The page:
Continuing to celebrate birthdays
So I reached a milestone birthday last week. For over two decades I anticipated what this birthday would be like. No, it wasn't a big decade birthday like 40, 50 or 60. It wasn't a magic age that I could retire, and it wasn't even a 5-year mark. I turned the same age that my father was when he died. I've always wondered how I would feel about turning that age ... 54.
When he died I knew he was taken too young. But I always figured I'd make it to his age because I am relatively healthy. To me, he had been healthy and strong when I was a little girl. But when I reached my 20s and he reached his late 40s and early 50s, his health began to decline. He developed diabetes and heart disease. He had a heart attack, but I thought his medical procedure, angioplasty, fixed him and he would be fine.
His second heart attack killed him.
I was shocked. I was 26. Losing a parent at a young age forces you to face reality. No one is invincible.
When my blood pressure starting climbing, I figured I'd better take care of the problem before I ended up like my dad. The doctor wanted me to take medication, but I wanted to try alternatives first.
I lowered my salt intake. That was really difficult. Everything has salt unless it's homemade. And if you don't put salt in homemade food it can taste pretty blah, until you get used to it.
I followed The DASH diet (Dietary Approach to Stop Hypertension), which my daughter studied and helped me follow. I asked the vendors at the Duluth Farmer's Market to make special low- or no-salt pasties.
It's hard to forget old habits. When my husband made me a low-salt dinner, he asked, "Naomi what are you doing?" when I automatically reached for the salt shaker. Once I got used to a low-salt diet, everything, at a restaurant or a friend's house, tasted much too salty.
Yoga helps reduce blood pressure. My dear friend from college sent me a paperback book on yoga and said she would walk me through it via telephone. (This was before the days of Skype.) Over the years, I signed up for various yoga classes here in Duluth. Sooner or later I would drop out.
But still my blood pressure remained too high. I started to worry about having a stroke or getting kidney disease. I purchased a device that slows down your breathing. You put a band around your chest and breath to the sound of tones. The interactive breathing sessions helped me feel relaxed and calm. At first I used it every night, but the novelty wore away.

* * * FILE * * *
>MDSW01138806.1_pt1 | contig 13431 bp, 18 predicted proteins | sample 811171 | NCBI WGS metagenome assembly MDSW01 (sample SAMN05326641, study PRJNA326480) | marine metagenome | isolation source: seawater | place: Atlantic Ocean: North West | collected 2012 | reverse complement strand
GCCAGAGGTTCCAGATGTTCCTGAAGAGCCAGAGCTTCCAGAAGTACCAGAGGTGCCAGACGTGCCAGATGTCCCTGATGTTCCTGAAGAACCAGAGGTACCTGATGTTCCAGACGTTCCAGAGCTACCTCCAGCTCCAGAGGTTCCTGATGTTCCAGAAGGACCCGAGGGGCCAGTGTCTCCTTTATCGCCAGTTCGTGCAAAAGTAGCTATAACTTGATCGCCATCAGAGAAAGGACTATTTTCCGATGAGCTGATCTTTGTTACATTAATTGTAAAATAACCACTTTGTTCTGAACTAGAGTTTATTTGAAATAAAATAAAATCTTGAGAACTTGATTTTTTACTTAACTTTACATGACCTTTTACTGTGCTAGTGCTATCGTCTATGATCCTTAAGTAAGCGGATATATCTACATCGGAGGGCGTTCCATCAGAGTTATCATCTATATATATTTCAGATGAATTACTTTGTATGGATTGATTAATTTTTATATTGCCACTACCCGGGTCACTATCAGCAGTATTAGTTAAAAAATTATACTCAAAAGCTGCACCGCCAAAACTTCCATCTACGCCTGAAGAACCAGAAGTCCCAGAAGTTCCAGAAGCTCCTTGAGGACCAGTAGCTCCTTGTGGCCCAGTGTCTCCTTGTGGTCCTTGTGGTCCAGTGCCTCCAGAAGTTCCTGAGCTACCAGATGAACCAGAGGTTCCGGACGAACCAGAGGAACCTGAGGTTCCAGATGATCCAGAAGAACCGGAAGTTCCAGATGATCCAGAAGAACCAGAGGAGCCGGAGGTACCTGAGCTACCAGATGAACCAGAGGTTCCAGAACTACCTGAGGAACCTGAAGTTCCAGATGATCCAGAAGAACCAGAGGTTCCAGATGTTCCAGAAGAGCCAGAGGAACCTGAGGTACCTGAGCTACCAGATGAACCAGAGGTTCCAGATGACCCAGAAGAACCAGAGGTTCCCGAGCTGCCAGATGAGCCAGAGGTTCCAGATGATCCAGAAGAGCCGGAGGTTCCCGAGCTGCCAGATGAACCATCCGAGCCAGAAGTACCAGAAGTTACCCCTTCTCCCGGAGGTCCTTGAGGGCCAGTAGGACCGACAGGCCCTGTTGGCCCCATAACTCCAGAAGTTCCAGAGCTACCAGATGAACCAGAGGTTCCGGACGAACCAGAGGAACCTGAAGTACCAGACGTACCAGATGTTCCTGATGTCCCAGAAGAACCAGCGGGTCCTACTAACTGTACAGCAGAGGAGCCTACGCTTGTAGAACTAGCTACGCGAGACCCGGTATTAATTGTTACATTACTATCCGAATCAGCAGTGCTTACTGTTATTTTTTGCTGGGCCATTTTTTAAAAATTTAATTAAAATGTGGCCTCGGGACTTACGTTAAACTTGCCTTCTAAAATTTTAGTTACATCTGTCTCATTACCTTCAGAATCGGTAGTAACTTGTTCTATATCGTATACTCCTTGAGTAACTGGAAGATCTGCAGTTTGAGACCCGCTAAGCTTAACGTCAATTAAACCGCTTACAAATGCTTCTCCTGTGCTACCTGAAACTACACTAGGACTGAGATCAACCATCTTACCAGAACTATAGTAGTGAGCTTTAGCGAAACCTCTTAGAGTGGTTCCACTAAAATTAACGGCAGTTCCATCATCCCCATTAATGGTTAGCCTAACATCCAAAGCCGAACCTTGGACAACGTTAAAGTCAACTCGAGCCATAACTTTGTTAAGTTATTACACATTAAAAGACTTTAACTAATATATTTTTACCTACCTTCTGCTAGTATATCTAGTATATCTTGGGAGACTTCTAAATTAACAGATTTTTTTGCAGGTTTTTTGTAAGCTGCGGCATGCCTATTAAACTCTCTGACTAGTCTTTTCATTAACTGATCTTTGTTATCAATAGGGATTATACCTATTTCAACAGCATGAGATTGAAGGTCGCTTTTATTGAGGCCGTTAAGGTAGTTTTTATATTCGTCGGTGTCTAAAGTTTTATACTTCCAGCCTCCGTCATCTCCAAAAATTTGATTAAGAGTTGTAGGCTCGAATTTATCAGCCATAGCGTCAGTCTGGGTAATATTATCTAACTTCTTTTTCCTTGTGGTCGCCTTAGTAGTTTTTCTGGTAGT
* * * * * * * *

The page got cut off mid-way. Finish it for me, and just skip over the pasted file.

Weight Watchers is also in the mix of this effort. I did lose some weight and keep it off. The three best things I learned from Weight Watchers was to look at the back of a can or a box to see the ingredients, weigh my food to estimate portion sizes and write down what I ate. Looking at the back of packages taught me that while an item may be low in calories, it had a high chance of containing a lot of sodium.
Finally I agreed to take medication. The doctor prescribed two different pills to take at the same time. One of the pills made me feel extremely tired. I decided there is no sense in living if I had to be that tired all the time. So I omitted the pill that caused the fatigue.
Two years ago I began a vegan diet in hopes of lowering my blood pressure. Studies show that a plant-based diet can reverse diabetes and heart disease. I really believed in a plant-based diet for my own survival. Many people thought that I was doing it for ethical or moral reasons. Well, I do believe that I have a moral obligation to keep myself well for my family and so that society doesn't have to pay for my high medical bills. Also I'm sure I'm on this earth for a reason. I believe my mission is to tell others stories in order to make the world a brighter place. Right now it's bringing you local news in the form of the Budgeteer.
But my blood pressure didn't really go down until I started swimming.
I started swimming again two years ago. I'm not very fast and wouldn't win any races. I hate most other exercising. My husband likes to tease me about the time I shouted, "I hate the treadmill!" at a Weight Watchers meeting. But swimming is something I honestly enjoy. I love the sensation of gliding through the water and the buoyancy. I feel like I'm a kid. I also think that the rhythmic breathing while swimming laps forces me to breath in a more relaxed manner.
So while some bemoan their birthdays, I have worked hard these past few years to be able to enjoy mine. Now my daughter is 26 and I am 54 — milestone ages for me. Dad never met my child, but I intend to be around for her and any family that might come along later.
Yaeger is the editor of the Duluth Budgeteer News.